Globally, there’s a lack of access to tools and devices that support children with disabilities such as hearing, mobility or cognitive aids. Also referred to as assistive technology, these devices are crucial to help children participate in society.
Children with disabilities are one of the most marginalized groups in society, facing daily discrimination that bars them from enjoying their rights and participating on an equal basis with the rest of society. Globally, there’s a lack of access to tools and devices that support children with disabilities, such as hearing aids, mobility aids (i.e. wheelchairs or crutches) or cognitive aids that help people with memory, attention or other intellectual challenges. Also referred to as Assistive Technology (AT), these devices are crucial to help children participate in society and access essential social services. With a limited number of disability-inclusive items in the UNICEF Supply Catalogue, UNICEF is embarking on an urgent mission to bring a disability lens to our products.
UNICEF is focusing on three key activities to ensure disability-inclusive supplies are available and accessible worldwide: (1) ensure current supplies are inclusive; (2) introduce new AT products to programmes worldwide, and (3) improve advocacy efforts to gain a global consensus for AT.
- UNICEF is currently analyzing its products in the Supply Catalogue to ensure they can be used by persons with disabilities. One example is the School-in-a-Box kit, where each item is being reviewed to understand how suppliers can modify it to be more inclusive.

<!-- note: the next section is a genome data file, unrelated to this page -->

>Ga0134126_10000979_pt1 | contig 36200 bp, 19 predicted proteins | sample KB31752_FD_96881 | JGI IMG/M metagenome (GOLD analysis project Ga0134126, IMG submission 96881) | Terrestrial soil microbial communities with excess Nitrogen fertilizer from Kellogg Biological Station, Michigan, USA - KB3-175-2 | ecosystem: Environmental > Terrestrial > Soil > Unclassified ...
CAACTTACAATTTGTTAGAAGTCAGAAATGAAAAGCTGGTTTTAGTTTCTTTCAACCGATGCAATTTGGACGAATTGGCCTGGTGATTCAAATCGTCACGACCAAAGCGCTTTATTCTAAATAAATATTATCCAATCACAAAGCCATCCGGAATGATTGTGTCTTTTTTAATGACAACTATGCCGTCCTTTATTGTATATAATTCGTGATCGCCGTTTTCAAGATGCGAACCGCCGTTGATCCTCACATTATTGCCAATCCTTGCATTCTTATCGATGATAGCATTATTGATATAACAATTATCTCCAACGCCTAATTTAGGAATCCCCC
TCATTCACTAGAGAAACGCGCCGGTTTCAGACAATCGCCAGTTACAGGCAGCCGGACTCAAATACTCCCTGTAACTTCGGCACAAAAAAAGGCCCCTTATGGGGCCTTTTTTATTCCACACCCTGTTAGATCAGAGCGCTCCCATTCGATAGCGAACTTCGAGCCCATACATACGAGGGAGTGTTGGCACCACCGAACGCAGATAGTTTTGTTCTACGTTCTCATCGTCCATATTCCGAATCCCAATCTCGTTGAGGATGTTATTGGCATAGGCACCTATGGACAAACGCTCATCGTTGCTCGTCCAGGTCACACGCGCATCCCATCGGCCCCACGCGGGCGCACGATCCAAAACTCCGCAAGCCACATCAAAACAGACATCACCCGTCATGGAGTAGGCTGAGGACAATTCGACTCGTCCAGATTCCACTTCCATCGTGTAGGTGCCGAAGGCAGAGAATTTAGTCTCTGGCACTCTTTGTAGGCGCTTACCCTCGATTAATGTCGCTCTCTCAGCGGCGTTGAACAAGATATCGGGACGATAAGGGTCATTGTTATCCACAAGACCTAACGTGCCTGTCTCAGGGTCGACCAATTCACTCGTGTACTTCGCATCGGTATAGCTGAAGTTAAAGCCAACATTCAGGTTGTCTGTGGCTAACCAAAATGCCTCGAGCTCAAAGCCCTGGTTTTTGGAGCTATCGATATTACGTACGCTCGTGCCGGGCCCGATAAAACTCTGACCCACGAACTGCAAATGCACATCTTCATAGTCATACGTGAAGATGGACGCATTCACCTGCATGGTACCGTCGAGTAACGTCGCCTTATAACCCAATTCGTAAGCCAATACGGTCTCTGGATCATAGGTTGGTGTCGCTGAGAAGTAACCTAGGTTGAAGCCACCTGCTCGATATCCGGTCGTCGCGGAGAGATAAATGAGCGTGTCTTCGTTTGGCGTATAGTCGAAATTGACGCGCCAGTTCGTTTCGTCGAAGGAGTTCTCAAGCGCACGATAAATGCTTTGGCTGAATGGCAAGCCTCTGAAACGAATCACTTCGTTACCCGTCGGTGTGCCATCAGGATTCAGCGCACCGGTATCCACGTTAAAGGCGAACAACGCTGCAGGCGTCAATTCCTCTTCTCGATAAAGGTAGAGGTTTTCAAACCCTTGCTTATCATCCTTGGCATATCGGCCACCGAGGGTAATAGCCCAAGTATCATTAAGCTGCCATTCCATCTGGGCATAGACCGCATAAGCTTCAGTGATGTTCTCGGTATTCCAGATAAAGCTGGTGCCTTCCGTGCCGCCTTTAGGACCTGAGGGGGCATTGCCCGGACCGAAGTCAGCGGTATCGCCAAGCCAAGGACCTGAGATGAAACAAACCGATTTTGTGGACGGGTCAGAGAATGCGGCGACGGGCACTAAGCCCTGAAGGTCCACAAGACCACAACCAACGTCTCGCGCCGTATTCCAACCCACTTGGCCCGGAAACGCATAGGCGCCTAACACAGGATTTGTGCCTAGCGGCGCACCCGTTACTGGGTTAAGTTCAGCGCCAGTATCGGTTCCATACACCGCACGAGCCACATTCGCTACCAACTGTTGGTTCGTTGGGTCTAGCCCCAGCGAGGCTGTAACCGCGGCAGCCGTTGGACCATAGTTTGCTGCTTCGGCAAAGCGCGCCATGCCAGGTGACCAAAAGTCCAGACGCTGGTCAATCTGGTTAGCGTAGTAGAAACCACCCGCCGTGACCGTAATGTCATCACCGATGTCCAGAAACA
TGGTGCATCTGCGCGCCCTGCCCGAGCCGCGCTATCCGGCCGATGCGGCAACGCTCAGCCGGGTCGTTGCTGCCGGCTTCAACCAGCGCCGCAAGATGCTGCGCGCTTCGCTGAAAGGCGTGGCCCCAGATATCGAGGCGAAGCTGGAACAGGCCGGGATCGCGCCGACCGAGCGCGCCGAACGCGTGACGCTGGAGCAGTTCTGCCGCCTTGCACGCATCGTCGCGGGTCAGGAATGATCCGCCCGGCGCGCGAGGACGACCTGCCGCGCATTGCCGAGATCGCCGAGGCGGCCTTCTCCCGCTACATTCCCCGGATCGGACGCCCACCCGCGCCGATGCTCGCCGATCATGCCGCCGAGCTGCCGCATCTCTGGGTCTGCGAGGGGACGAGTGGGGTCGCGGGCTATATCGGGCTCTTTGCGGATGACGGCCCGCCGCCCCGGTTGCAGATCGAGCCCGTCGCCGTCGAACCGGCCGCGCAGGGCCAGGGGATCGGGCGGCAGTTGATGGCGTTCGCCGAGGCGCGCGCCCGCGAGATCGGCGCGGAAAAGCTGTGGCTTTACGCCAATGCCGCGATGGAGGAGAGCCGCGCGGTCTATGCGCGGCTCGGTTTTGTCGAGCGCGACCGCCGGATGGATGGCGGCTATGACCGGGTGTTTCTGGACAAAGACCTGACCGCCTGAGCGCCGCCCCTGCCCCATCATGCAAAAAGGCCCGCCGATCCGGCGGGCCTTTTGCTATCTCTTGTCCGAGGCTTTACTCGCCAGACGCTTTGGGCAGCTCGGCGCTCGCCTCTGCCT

- To introduce new AT products to programmes, UNICEF is working with the World Health Organization (WHO) to develop guidance for AT manufacturers and suppliers, and humanitarian and development staff who procure supplies. This includes a procurement manual with quality measure checks to ensure each AT item meets the needs of persons with disabilities, and the Assistive Product Specification 27 (APS), a guide-book with specs for 27 prioritized AT products that describes the quality requirements for manufacturing.
- To increase advocacy for assistive technology, UNICEF is organizing three high-level workshops under the AT2030 Programme, a global programme supported by UK aid to bring focus to AT. The workshops bring representation from governments, UNICEF and development partners. The first two took place in South Africa and Tajikistan in late 2019. As a precursor to the third workshop in Jordan (which was postponed due to COVID-19), UNICEF, in collaboration with WHO and the Clinton Health Access Initiative (CHAI), hosted a webinar on assistive technology in September 2020. Read the summary of the key takeaways from the workshop.
93 million children
live with one or more disabilities worldwide
10+ new assistive technology products
to be included in UNICEF’s supply catalogue, including wheelchairs and hearing aids
2 new publications developed by UNICEF and WHO
setting the standards for the procurement of assistive technology products
Disability-friendly supplies have a direct impact on the well-being of children with disabilities. Assistive technology supports their inclusion into society, thereby increasing the opportunities for education and employment. For example, a proper use of hearing-aids leads young children to improved language skills. Or, an appropriate wheelchair can increase the chances of participating in school.
UNICEF aims to contribute to 500 million people gaining access to AT by 2030, which is the goal for ATscale, the global partnership for assistive technology. By bringing an inclusive-focus to our supplies, children with disabilities can access tools and devices to help them participate in society and restore their rights as children.
“Before I had the wheelchair my brother used to push me on a stroller. The wheelchair helped because before I had to bend down all the time. Now I am able to pay attention to the teacher. My back does not hurt anymore and I am starting to get better at school.
Riding is so much fun!”